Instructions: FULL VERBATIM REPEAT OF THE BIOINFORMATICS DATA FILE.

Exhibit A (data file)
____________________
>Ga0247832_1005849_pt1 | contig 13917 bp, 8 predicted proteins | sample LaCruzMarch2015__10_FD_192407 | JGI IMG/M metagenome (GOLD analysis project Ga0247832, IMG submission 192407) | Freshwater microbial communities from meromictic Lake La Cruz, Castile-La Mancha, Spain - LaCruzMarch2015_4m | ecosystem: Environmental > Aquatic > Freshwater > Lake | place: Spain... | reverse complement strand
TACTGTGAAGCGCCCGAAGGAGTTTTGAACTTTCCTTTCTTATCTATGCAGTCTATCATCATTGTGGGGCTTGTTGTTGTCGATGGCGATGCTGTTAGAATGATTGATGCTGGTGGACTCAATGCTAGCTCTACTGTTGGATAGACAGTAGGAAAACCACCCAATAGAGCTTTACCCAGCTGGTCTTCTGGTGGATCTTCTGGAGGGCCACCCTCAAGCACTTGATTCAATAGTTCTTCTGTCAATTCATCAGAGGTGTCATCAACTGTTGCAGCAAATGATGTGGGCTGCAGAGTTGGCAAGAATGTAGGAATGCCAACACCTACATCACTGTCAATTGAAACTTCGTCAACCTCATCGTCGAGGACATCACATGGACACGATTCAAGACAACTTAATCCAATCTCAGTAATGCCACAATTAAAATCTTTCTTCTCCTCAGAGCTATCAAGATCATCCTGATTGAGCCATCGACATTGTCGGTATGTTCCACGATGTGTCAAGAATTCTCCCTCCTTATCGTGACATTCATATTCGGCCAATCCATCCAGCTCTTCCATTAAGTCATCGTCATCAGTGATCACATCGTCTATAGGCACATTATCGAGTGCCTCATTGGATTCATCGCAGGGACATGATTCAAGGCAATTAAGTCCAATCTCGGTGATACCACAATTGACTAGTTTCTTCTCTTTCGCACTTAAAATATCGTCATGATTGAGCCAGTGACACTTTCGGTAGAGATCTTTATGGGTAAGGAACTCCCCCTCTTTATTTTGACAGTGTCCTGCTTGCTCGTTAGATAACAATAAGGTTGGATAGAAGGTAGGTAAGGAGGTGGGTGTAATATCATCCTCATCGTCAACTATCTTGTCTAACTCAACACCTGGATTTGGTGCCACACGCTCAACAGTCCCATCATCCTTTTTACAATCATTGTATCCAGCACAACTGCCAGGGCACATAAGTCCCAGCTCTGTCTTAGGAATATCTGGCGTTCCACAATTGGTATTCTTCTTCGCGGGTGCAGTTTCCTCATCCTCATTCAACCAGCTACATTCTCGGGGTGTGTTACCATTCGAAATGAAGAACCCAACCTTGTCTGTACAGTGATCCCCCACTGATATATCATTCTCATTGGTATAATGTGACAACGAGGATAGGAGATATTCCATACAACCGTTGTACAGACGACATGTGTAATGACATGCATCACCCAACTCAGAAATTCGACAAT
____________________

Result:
>Ga0247832_1005849_pt1 | contig 13917 bp, 8 predicted proteins | sample LaCruzMarch2015__10_FD_192407 | JGI IMG/M metagenome (GOLD analysis project Ga0247832, IMG submission 192407) | Freshwater microbial communities from meromictic Lake La Cruz, Castile-La Mancha, Spain - LaCruzMarch2015_4m | ecosystem: Environmental > Aquatic > Freshwater > Lake | place: Spain... | reverse complement strand
TACTGTGAAGCGCCCGAAGGAGTTTTGAACTTTCCTTTCTTATCTATGCAGTCTATCATCATTGTGGGGCTTGTTGTTGTCGATGGCGATGCTGTTAGAATGATTGATGCTGGTGGACTCAATGCTAGCTCTACTGTTGGATAGACAGTAGGAAAACCACCCAATAGAGCTTTACCCAGCTGGTCTTCTGGTGGATCTTCTGGAGGGCCACCCTCAAGCACTTGATTCAATAGTTCTTCTGTCAATTCATCAGAGGTGTCATCAACTGTTGCAGCAAATGATGTGGGCTGCAGAGTTGGCAAGAATGTAGGAATGCCAACACCTACATCACTGTCAATTGAAACTTCGTCAACCTCATCGTCGAGGACATCACATGGACACGATTCAAGACAACTTAATCCAATCTCAGTAATGCCACAATTAAAATCTTTCTTCTCCTCAGAGCTATCAAGATCATCCTGATTGAGCCATCGACATTGTCGGTATGTTCCACGATGTGTCAAGAATTCTCCCTCCTTATCGTGACATTCATATTCGGCCAATCCATCCAGCTCTTCCATTAAGTCATCGTCATCAGTGATCACATCGTCTATAGGCACATTATCGAGTGCCTCATTGGATTCATCGCAGGGACATGATTCAAGGCAATTAAGTCCAATCTCGGTGATACCACAATTGACTAGTTTCTTCTCTTTCGCACTTAAAATATCGTCATGATTGAGCCAGTGACACTTTCGGTAGAGATCTTTATGGGTAAGGAACTCCCCCTCTTTATTTTGACAGTGTCCTGCTTGCTCGTTAGATAACAATAAGGTTGGATAGAAGGTAGGTAAGGAGGTGGGTGTAATATCATCCTCATCGTCAACTATCTTGTCTAACTCAACACCTGGATTTGGTGCCACACGCTCAACAGTCCCATCATCCTTTTTACAATCATTGTATCCAGCACAACTGCCAGGGCACATAAGTCCCAGCTCTGTCTTAGGAATATCTGGCGTTCCACAATTGGTATTCTTCTTCGCGGGTGCAGTTTCCTCATCCTCATTCAACCAGCTACATTCTCGGGGTGTGTTACCATTCGAAATGAAGAACCCAACCTTGTCTGTACAGTGATCCCCCACTGATATATCATTCTCATTGGTATAATGTGACAACGAGGATAGGAGATATTCCATACAACCGTTGTACAGACGACATGTGTAATGACATGCATCACCCAACTCAGAAATTCGACAAT